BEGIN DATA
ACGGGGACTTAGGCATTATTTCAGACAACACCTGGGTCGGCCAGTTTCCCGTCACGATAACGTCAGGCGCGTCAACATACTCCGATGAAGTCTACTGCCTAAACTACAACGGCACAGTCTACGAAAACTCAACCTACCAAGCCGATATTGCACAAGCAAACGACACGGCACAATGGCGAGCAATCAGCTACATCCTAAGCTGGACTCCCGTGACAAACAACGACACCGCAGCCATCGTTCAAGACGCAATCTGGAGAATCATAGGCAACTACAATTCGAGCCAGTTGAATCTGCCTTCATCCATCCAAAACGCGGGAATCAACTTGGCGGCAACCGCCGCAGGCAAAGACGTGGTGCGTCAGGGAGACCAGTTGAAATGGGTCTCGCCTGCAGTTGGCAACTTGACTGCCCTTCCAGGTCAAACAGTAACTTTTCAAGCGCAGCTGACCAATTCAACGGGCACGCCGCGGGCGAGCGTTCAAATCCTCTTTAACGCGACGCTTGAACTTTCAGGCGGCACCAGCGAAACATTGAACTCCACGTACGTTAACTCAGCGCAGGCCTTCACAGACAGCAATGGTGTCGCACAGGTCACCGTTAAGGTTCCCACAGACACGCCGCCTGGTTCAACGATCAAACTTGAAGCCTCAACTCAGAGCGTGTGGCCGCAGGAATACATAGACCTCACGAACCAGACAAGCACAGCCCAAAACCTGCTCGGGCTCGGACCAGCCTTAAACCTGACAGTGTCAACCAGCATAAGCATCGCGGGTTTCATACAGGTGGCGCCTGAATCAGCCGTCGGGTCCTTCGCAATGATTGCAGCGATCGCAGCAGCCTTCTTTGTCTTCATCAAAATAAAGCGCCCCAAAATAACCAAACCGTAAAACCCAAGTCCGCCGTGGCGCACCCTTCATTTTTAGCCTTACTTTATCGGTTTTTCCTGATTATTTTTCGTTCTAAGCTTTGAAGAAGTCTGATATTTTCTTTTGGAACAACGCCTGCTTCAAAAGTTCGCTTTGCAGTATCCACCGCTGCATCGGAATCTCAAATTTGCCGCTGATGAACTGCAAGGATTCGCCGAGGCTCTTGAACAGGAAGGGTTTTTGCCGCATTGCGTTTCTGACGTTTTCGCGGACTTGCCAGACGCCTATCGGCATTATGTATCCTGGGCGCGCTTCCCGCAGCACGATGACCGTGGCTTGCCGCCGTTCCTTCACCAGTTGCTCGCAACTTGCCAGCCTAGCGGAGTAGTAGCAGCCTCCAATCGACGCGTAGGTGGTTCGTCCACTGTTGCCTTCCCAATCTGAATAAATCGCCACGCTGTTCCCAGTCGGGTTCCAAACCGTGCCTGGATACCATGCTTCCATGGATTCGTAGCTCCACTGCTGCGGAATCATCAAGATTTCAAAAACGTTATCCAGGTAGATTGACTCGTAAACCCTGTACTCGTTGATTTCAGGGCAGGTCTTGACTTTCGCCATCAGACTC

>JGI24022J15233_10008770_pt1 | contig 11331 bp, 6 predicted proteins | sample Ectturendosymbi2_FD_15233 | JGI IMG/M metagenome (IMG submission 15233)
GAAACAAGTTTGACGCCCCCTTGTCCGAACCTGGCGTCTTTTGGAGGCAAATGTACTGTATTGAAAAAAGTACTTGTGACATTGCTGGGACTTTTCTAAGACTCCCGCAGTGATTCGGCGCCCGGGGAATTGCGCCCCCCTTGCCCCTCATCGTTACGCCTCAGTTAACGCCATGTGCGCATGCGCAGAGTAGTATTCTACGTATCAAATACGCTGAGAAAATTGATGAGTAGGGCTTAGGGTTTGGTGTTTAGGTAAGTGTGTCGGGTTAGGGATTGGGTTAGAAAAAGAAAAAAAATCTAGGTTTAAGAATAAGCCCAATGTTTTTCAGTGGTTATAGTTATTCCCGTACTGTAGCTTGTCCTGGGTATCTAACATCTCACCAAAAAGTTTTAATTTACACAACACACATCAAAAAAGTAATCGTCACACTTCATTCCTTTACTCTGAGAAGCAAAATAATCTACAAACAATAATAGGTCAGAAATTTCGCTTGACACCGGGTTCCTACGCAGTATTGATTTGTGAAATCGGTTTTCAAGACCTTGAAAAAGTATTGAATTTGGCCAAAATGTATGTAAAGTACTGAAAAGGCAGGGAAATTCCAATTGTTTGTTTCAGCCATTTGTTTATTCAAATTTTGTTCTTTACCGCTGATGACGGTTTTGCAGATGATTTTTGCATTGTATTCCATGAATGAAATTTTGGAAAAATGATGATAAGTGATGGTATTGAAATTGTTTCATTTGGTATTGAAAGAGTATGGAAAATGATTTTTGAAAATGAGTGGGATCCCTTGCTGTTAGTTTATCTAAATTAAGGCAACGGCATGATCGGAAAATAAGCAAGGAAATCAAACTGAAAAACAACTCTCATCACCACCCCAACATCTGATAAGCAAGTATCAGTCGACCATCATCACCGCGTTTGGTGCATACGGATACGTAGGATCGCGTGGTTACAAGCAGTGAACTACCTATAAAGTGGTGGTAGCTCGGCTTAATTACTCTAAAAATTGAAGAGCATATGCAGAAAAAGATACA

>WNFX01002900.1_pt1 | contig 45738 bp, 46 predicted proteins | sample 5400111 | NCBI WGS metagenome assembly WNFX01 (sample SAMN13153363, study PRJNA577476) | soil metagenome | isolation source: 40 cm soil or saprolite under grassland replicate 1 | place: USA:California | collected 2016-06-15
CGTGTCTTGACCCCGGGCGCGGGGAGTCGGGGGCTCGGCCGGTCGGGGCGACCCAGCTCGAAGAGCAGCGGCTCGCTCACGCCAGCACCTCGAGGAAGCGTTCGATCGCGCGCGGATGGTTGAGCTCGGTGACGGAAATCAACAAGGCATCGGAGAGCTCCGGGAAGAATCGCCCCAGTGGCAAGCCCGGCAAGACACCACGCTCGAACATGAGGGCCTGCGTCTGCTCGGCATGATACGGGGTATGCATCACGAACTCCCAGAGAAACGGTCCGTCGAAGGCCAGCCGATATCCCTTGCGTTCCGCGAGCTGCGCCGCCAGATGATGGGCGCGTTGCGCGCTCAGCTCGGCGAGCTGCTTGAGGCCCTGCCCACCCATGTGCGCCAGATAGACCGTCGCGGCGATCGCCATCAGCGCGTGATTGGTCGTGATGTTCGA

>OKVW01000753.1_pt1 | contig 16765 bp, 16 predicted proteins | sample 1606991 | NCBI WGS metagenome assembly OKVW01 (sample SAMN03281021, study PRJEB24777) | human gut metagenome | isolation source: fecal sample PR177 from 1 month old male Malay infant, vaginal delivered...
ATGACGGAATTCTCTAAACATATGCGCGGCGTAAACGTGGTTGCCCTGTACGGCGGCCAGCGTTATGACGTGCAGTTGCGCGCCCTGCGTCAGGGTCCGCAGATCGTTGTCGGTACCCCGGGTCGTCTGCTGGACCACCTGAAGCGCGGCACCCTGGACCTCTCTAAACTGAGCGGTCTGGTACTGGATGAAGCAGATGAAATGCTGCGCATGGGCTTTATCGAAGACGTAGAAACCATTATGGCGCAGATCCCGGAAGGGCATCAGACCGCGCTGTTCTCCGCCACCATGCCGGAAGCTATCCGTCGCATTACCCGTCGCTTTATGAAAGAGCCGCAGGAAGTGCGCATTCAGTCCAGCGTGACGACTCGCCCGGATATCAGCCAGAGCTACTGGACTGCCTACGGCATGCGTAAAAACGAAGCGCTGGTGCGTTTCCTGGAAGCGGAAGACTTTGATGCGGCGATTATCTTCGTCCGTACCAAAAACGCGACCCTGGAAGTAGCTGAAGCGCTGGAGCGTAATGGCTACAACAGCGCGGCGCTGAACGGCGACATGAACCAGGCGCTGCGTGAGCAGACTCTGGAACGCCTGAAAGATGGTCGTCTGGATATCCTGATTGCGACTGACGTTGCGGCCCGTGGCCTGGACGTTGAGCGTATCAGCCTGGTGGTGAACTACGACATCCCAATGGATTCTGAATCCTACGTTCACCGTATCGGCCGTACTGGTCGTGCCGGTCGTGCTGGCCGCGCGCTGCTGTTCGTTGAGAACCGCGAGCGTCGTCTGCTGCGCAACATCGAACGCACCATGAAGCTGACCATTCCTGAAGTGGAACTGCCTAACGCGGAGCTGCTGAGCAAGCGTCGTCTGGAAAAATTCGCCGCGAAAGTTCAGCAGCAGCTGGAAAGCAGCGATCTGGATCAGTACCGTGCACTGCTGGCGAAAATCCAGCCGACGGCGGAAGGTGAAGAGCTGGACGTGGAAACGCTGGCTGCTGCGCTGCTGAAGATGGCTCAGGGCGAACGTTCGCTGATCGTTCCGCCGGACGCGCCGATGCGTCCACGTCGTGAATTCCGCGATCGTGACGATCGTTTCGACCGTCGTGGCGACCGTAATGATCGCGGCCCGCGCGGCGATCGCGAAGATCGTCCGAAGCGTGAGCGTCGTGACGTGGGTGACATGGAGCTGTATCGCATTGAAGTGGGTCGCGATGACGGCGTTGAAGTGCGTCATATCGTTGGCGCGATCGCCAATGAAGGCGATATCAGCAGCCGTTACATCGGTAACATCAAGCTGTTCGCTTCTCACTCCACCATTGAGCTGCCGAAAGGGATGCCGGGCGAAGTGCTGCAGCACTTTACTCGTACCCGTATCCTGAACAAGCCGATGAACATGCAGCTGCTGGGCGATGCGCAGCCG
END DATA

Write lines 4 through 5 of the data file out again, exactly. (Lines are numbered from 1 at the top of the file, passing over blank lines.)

>WNFX01002900.1_pt1 | contig 45738 bp, 46 predicted proteins | sample 5400111 | NCBI WGS metagenome assembly WNFX01 (sample SAMN13153363, study PRJNA577476) | soil metagenome | isolation source: 40 cm soil or saprolite under grassland replicate 1 | place: USA:California | collected 2016-06-15
CGTGTCTTGACCCCGGGCGCGGGGAGTCGGGGGCTCGGCCGGTCGGGGCGACCCAGCTCGAAGAGCAGCGGCTCGCTCACGCCAGCACCTCGAGGAAGCGTTCGATCGCGCGCGGATGGTTGAGCTCGGTGACGGAAATCAACAAGGCATCGGAGAGCTCCGGGAAGAATCGCCCCAGTGGCAAGCCCGGCAAGACACCACGCTCGAACATGAGGGCCTGCGTCTGCTCGGCATGATACGGGGTATGCATCACGAACTCCCAGAGAAACGGTCCGTCGAAGGCCAGCCGATATCCCTTGCGTTCCGCGAGCTGCGCCGCCAGATGATGGGCGCGTTGCGCGCTCAGCTCGGCGAGCTGCTTGAGGCCCTGCCCACCCATGTGCGCCAGATAGACCGTCGCGGCGATCGCCATCAGCGCGTGATTGGTCGTGATGTTCGA